4 Ways to Effectively Lead a Multi-Generational Team

November 3, 2022

In today’s workforce, it’s possible for five different generations to work alongside one another. Baby Boomers (born between approximately 1946 and 1964), Generation X (1965-1980), and Millennials (1981-1995) comprise the bulk of the workforce, while the Traditionalists (aka The Silent Generation, 1922-1945) and Generation Z (1996-2015) make up a smaller sliver. With people living and working longer, this blended workforce is new and unique.

A multi-generational workforce can be a boon to businesses. When people of different ages effectively collaborate, that can result in more innovations and creativity, stronger brand-building, greater inclusivity, and knowledge sharing.

However, multi-generational workplaces can also be a breeding ground for conflict and misunderstandings. A report by AARP reveals that “60 percent of workers report the presence of generational conflict in their workplace.” This conflict might be caused by differences in communication, values, goals, culture, or more.

As a leader, how can you minimize conflict and effectively lead a multi-generational team? Try the following four approaches:


1. Combat Stereotyping

Different generations have different reputations. Millennials are known for being purpose-oriented and frequently switching jobs. Baby Boomers have gained a reputation for workaholism and ambition. Gen X is known for being task-oriented and independent. While generational groups may have shared values, traits, or priorities, it can be counterproductive (or downright harmful) to make broad assumptions. You’re working with individuals, not a data set.

Instead of stereotyping, make a conscious effort to get to know your people as individuals, and encourage the rest of your team to do the same. Resist making snap judgments, ask open-ended questions, and practice active listening to develop an understanding of each person on your team.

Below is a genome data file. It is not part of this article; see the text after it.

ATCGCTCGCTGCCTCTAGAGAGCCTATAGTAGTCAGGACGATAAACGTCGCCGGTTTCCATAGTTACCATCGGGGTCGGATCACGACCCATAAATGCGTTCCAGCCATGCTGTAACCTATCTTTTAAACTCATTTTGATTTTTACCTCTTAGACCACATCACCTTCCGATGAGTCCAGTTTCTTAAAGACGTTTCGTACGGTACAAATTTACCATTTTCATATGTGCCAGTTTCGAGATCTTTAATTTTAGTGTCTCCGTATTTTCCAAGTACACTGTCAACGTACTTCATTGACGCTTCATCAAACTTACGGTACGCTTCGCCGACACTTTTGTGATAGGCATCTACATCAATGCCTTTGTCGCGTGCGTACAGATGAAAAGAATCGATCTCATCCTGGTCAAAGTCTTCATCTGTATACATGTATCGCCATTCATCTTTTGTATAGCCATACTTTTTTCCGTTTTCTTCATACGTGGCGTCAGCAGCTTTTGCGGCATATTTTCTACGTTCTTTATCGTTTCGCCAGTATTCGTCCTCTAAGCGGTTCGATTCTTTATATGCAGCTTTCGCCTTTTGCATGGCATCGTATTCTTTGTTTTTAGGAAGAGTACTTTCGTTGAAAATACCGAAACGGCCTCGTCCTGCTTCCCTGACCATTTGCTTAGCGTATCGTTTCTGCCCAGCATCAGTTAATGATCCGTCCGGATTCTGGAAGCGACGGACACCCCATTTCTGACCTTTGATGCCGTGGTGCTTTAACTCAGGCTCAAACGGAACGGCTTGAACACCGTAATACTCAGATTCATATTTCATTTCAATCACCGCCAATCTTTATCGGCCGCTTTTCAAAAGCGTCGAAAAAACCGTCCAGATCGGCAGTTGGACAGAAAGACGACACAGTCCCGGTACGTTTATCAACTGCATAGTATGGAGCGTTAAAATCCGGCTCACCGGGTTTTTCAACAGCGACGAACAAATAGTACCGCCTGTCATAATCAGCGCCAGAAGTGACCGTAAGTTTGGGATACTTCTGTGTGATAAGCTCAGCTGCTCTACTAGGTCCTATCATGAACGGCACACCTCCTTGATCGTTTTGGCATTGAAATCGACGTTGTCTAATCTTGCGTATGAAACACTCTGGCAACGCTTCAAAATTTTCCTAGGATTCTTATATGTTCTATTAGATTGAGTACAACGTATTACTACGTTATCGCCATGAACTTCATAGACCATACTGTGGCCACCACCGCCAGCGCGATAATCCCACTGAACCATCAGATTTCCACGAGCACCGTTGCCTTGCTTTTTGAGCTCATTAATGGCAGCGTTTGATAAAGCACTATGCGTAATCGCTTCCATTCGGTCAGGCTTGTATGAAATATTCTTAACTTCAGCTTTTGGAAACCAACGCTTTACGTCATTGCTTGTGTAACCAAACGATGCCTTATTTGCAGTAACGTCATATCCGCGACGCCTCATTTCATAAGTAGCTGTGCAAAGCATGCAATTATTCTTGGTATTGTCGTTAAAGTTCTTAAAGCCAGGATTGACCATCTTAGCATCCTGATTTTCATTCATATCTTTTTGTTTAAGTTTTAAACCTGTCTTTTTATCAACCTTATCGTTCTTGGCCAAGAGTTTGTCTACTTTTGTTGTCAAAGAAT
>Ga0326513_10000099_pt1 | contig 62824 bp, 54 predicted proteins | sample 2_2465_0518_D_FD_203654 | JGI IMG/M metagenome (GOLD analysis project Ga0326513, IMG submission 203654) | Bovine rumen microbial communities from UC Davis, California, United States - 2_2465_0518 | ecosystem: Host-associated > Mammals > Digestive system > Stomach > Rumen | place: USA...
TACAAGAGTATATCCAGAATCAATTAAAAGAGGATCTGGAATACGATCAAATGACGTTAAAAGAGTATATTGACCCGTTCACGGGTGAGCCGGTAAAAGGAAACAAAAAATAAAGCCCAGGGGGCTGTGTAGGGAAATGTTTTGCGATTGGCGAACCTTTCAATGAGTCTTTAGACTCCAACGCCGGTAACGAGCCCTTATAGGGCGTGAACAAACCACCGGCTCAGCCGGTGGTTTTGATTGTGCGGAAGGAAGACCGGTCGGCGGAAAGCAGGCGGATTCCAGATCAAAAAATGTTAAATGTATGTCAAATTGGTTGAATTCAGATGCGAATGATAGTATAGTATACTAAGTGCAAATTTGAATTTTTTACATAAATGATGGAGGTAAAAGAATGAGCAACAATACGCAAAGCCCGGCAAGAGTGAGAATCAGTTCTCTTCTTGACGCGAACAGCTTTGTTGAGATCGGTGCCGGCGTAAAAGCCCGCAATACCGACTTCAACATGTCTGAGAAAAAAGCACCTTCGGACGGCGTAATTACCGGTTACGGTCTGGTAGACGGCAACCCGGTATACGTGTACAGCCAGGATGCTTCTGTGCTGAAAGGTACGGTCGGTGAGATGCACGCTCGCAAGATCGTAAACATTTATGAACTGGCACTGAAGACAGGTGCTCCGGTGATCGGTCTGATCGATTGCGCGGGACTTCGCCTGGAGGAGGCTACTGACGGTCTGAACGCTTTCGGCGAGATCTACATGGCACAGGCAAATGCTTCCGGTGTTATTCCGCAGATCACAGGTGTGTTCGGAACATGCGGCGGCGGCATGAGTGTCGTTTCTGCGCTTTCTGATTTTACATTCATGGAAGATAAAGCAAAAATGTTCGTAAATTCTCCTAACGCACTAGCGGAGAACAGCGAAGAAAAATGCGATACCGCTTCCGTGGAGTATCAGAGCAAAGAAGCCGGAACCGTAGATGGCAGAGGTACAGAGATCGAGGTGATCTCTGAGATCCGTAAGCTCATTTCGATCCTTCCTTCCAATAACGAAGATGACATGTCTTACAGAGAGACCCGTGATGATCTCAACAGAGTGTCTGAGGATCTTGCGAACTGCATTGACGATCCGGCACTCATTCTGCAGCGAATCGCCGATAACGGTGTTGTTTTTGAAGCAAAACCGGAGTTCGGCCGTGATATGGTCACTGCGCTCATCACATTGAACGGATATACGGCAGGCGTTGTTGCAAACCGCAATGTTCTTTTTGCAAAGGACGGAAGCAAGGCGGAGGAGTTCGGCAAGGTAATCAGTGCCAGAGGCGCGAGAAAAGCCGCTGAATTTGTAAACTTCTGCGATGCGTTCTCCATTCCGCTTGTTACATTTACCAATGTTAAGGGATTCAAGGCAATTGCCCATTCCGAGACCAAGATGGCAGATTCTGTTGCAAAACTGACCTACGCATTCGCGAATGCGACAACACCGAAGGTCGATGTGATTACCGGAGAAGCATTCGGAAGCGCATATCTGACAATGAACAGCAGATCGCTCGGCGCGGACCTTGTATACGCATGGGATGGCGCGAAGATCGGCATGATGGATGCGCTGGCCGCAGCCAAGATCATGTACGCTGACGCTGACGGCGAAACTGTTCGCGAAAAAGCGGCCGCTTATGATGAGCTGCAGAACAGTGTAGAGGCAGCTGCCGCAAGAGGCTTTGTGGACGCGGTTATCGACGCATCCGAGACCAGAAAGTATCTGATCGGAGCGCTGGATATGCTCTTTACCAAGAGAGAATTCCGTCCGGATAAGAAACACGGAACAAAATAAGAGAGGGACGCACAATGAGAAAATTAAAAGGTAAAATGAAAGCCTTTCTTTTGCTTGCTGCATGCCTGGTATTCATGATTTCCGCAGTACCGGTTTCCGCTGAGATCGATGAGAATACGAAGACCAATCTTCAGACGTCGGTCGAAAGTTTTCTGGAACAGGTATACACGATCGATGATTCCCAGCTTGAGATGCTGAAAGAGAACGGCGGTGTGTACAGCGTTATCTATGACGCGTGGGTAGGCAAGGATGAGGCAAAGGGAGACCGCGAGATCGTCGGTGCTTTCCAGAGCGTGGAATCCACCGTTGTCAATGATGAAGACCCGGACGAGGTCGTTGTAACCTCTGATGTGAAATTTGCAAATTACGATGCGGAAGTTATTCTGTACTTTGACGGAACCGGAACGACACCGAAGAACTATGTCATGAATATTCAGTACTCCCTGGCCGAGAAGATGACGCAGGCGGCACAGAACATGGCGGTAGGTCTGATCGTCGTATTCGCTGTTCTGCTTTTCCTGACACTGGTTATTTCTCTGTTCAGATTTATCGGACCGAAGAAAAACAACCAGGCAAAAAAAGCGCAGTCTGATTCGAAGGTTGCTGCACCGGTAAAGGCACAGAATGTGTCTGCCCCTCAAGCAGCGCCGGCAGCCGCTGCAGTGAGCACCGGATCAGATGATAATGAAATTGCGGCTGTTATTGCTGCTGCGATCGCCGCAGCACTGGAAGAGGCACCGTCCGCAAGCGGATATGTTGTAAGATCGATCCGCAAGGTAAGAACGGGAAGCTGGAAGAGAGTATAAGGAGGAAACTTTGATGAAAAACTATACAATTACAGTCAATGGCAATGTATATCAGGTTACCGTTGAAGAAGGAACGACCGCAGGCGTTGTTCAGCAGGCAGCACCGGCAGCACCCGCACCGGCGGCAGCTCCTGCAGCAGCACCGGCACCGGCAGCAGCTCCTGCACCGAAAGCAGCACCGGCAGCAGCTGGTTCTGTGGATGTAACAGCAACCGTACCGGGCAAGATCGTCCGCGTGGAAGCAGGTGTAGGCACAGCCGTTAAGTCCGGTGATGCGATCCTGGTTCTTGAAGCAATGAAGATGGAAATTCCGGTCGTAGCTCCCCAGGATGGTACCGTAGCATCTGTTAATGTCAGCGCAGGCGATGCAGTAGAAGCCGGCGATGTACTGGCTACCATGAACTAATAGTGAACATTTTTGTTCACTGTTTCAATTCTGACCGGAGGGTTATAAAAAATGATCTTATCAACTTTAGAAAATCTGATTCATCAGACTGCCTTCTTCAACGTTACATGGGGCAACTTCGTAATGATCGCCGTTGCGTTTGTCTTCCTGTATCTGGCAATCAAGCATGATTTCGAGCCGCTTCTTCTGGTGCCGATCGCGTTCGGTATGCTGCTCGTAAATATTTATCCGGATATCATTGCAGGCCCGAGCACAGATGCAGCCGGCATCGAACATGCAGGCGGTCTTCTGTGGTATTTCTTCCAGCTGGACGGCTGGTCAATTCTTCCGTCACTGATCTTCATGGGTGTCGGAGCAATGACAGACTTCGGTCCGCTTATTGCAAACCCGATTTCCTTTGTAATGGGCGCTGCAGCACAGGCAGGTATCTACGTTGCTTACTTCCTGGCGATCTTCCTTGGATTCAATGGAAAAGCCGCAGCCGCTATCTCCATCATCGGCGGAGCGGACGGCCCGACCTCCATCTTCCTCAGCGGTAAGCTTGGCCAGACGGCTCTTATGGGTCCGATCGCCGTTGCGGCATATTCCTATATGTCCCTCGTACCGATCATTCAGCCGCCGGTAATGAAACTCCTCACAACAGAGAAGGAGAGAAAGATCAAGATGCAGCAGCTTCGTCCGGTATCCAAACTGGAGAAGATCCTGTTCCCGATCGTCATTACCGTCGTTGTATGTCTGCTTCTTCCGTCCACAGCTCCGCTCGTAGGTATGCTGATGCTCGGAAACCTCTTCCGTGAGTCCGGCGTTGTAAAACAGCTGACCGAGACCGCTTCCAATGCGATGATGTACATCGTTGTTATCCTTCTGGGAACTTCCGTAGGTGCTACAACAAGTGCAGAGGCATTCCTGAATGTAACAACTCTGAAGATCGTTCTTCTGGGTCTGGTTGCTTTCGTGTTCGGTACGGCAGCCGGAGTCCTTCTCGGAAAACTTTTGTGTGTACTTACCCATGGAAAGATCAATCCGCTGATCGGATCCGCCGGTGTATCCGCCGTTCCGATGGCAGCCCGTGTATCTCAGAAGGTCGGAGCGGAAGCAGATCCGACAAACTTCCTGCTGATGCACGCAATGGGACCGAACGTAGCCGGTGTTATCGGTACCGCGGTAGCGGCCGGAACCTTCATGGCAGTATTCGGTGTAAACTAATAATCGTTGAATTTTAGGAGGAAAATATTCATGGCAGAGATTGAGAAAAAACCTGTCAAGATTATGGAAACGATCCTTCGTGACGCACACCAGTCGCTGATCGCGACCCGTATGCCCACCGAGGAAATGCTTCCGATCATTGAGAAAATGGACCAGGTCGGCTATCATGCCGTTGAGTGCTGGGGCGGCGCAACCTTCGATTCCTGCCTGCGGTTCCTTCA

2. Practice Flexible Communication

Not everyone’s communication preferences are the same. Some people prefer a hands-off approach, and only want guidance from leaders if they are starting unfamiliar work or are missing the mark in some way. Others prefer hands-on support and frequent check-ins. People may also prefer different communication mediums (email, messaging apps, phone, in-person), and will have varying levels of comfort with slang/casual communication.

As a leader, you don’t have to puzzle over each person’s communication preferences. Just ask. Once a person has made their preferences clear, do your best to keep that in mind when interacting with them.

3. Understand What Motivates People

In general, different generations are motivated by different things. Baby Boomers are known to be motivated by stability, prestige (e.g. job titles), and goals. Millennials are often characterized as being focused on purpose, growth, and a rejection of the “always on” work culture. These, of course, are broad generalizations and cannot be automatically applied to everyone.

Get to know what motivates your team members—what makes them tick. If people are motivated by growth and self-improvement, for example, consider ways to scratch that itch. Try adding events such as regular lunch-and-learns, training sessions, mentoring cohorts, or skill-share sessions.

4. Provide Knowledge-Sharing Opportunities

When different generations are actively learning from each other, that creates opportunities for innovation and growth. Consider starting a two-way mentoring program, where younger and older employees mentor each other. Younger individuals could benefit from the life lessons and institutional knowledge that older/long-time employees bring to the table; while older workers could benefit from the tech skills and insights of younger generations. Again, these are generalizations, but the point is that we can all learn something from one another. If a mentoring program doesn’t fit with your team’s ethos, you might try group learning sessions, where someone shares a specific skill or insight with the team for 15 or 20 minutes, and then everyone has a chance to ask questions. You might be surprised by the depth of knowledge and multiple perspectives on your team!


Multi-generational workforces have gained a reputation for being rife with conflict. That certainly doesn’t have to be the case. As a leader, you have the power to guide your team members to work together, share knowledge, and reject stereotypes. It all starts with tuning into your team and treating them as the unique individuals they are.

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